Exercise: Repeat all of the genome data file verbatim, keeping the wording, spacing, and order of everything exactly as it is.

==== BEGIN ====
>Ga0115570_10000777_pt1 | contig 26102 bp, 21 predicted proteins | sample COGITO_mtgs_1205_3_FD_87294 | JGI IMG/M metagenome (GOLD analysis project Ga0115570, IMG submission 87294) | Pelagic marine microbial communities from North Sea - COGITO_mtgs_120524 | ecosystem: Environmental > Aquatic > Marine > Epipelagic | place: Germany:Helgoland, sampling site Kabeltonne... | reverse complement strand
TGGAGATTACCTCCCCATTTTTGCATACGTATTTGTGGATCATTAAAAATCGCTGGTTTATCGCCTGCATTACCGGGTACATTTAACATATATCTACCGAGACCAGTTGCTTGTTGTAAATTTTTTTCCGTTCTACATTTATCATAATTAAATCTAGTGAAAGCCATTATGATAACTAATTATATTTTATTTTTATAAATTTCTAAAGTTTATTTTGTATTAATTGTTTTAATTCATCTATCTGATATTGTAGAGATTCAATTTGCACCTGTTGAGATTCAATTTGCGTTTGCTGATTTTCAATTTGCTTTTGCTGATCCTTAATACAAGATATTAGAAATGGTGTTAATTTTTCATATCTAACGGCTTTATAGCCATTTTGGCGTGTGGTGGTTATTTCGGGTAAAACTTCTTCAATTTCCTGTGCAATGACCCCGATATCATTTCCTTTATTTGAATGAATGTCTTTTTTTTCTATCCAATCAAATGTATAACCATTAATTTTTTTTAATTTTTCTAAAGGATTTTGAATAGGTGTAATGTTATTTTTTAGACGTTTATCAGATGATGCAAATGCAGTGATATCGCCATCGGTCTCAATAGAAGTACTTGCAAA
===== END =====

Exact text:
>Ga0115570_10000777_pt1 | contig 26102 bp, 21 predicted proteins | sample COGITO_mtgs_1205_3_FD_87294 | JGI IMG/M metagenome (GOLD analysis project Ga0115570, IMG submission 87294) | Pelagic marine microbial communities from North Sea - COGITO_mtgs_120524 | ecosystem: Environmental > Aquatic > Marine > Epipelagic | place: Germany:Helgoland, sampling site Kabeltonne... | reverse complement strand
TGGAGATTACCTCCCCATTTTTGCATACGTATTTGTGGATCATTAAAAATCGCTGGTTTATCGCCTGCATTACCGGGTACATTTAACATATATCTACCGAGACCAGTTGCTTGTTGTAAATTTTTTTCCGTTCTACATTTATCATAATTAAATCTAGTGAAAGCCATTATGATAACTAATTATATTTTATTTTTATAAATTTCTAAAGTTTATTTTGTATTAATTGTTTTAATTCATCTATCTGATATTGTAGAGATTCAATTTGCACCTGTTGAGATTCAATTTGCGTTTGCTGATTTTCAATTTGCTTTTGCTGATCCTTAATACAAGATATTAGAAATGGTGTTAATTTTTCATATCTAACGGCTTTATAGCCATTTTGGCGTGTGGTGGTTATTTCGGGTAAAACTTCTTCAATTTCCTGTGCAATGACCCCGATATCATTTCCTTTATTTGAATGAATGTCTTTTTTTTCTATCCAATCAAATGTATAACCATTAATTTTTTTTAATTTTTCTAAAGGATTTTGAATAGGTGTAATGTTATTTTTTAGACGTTTATCAGATGATGCAAATGCAGTGATATCGCCATCGGTCTCAATAGAAGTACTTGCAAA